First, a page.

What is depression?
Many things can trigger depression – poor diet, pain or illness, personal loss, relationship problems, or brain chemistry. Depression can happen around an event, like losing your job or the death of someone close to you. Depression can also come back throughout your life. It is important to know that people do not experience depression in the same way.
Most people have felt sad, or experienced some of the other symptoms of depression. These feelings can be a normal reaction to loss or a personal struggle. When the sad feelings are intense, last for more than a few days, and interfere with your daily activities, you may have something more than sadness. You may have major depression, which is a treatable medical condition.
Depression can start very slowly, with mild symptoms. You may need professional treatment when more than one of the symptoms happen at the same time, your symptoms last longer than two weeks, and you have problems with doing routine activities.
People with depression often say they experience:
- Changes in appetite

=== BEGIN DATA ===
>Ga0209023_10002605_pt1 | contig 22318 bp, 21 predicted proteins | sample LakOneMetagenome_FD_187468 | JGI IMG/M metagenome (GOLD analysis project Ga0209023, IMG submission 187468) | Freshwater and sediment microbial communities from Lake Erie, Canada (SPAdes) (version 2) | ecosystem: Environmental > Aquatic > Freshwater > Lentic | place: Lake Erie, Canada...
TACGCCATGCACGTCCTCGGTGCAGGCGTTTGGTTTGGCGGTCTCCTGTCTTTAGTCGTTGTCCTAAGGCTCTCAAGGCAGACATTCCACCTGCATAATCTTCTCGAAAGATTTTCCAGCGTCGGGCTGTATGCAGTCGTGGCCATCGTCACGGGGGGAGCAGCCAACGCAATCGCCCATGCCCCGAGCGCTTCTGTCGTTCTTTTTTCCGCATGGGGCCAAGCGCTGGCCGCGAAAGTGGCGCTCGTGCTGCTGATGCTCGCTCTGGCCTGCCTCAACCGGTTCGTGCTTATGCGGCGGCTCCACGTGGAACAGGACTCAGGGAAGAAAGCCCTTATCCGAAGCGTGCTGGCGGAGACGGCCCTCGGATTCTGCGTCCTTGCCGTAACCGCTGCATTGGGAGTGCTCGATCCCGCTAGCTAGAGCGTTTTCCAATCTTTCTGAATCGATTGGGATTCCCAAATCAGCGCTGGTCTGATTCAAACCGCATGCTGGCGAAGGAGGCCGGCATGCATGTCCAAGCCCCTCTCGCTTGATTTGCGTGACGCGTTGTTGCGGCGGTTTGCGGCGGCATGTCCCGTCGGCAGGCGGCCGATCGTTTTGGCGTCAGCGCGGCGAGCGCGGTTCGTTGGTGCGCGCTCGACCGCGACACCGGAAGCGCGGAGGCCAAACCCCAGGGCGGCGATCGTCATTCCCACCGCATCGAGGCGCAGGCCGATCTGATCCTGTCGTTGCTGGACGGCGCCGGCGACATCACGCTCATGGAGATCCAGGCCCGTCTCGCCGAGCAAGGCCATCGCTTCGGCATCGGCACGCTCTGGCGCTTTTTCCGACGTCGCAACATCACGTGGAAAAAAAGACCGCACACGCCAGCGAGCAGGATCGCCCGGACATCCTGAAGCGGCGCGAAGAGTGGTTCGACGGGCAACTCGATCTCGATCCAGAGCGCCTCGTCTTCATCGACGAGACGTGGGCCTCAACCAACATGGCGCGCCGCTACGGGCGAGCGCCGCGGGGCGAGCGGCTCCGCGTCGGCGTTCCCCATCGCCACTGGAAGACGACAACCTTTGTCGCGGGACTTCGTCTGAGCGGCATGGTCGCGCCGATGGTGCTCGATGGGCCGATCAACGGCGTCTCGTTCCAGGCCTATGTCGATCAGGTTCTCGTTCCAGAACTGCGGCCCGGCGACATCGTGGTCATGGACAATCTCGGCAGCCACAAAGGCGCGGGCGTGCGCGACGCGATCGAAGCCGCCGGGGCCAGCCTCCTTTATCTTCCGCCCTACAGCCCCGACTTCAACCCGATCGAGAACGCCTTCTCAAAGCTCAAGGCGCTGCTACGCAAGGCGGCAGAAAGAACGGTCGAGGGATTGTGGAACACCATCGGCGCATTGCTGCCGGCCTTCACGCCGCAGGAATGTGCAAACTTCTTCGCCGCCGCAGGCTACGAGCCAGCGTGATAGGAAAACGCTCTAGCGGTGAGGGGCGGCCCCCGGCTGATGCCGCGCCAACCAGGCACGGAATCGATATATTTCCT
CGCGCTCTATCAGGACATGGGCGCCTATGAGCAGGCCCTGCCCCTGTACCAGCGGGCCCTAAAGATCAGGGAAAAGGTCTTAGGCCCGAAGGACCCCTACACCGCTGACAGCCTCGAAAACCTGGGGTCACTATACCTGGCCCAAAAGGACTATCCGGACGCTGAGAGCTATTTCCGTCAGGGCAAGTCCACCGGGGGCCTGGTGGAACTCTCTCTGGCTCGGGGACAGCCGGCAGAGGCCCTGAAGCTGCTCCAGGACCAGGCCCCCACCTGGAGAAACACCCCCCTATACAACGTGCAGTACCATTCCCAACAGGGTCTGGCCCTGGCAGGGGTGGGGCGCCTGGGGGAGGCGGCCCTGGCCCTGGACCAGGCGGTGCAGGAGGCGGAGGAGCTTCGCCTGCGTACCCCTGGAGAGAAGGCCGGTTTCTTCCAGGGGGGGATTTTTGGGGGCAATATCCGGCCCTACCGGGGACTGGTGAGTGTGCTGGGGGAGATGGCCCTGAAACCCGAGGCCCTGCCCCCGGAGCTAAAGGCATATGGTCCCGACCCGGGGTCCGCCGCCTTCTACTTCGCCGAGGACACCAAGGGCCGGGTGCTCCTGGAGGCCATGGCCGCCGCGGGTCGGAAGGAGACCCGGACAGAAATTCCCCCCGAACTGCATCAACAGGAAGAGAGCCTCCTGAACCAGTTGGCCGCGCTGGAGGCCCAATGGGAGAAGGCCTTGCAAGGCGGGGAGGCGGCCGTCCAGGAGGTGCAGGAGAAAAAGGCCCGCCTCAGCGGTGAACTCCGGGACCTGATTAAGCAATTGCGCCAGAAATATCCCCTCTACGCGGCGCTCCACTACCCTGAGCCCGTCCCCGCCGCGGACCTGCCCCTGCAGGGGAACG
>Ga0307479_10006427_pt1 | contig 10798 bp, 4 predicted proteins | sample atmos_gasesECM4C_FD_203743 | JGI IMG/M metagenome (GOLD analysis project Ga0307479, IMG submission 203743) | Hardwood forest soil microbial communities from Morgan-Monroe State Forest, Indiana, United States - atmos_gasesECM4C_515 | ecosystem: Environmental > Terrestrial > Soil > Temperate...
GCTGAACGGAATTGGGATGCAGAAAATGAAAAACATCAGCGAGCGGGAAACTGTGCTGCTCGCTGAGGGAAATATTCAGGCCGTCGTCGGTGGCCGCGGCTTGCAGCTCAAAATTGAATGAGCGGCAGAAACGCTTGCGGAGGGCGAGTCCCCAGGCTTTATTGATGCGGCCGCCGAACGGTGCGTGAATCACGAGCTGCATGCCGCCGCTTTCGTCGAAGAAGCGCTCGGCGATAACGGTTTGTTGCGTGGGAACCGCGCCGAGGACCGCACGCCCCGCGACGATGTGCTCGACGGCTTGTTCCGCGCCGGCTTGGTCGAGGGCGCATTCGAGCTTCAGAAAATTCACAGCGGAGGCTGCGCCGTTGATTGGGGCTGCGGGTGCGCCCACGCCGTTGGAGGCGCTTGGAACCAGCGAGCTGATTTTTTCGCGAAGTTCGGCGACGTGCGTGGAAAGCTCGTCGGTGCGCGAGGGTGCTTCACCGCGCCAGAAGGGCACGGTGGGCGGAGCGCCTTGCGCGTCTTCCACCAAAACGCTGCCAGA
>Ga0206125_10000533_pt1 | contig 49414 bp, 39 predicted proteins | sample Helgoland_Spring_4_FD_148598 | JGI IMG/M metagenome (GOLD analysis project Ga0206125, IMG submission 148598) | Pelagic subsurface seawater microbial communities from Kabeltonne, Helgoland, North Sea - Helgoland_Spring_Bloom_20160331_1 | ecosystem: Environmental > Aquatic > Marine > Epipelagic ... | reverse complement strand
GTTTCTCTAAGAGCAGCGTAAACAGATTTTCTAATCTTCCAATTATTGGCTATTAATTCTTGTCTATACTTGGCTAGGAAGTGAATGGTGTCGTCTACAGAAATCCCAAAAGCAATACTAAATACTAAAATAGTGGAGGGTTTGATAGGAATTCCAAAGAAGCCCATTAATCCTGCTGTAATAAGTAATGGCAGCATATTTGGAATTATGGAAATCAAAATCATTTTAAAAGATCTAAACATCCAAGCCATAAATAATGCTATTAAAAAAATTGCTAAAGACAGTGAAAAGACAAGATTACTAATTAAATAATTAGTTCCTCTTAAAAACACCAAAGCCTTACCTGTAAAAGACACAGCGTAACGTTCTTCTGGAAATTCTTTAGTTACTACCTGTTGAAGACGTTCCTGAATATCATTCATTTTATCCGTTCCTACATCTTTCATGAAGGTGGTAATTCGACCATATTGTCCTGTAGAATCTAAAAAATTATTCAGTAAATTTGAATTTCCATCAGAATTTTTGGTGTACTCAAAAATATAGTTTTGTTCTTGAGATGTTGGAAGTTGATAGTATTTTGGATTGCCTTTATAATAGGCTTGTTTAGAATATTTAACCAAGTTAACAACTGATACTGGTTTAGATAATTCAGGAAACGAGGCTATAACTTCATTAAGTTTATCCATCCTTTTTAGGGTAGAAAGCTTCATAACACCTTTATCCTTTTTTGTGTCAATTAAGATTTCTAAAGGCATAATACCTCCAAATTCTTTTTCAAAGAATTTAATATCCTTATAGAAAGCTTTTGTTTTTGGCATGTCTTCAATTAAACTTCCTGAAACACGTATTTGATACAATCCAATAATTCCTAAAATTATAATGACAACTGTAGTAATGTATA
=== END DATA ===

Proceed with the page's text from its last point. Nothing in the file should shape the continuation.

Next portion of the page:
- Sleeping too much, or too little
- Loss of interest or pleasure with activities they used to enjoy
- Feeling hopeless
If you or a family member has symptoms, we hope you will use the information here and take steps to manage your depression.
Major depression is a serious medical illness that affects more than 15 million adults in the United States, or about 1 in 10 adults. Depression is one of the leading causes of disability in the U.S. Women are twice as likely to have depression compared to men, for reasons not fully understood.
There is no single cause of depression. Some people experience depression during a serious medical illness. Others may have depression with life changes such as a move, or the death of a loved one. Still others have a family history of depression. Whatever the specific cause of depression, scientists have established that major depression is a biological, medical illness and it can be treated.
Early treatment for depression can make a difference. More than half of people who have one episode of depression will continue to have episodes as often as 1-2 times a year. Treatment can limit how often the symptoms return. Treatment can also help control the symptoms, which can grow stronger and more serious over time.
Many different treatment choices work well for depression. Treatments can include medication, visits with a therapist, or changes in your daily activities. With proper treatment, up to 90% of people diagnosed with major depression can return to their usual activities and feelings.
Without treatment, depression can lead to long-term suffering, disability or even suicide.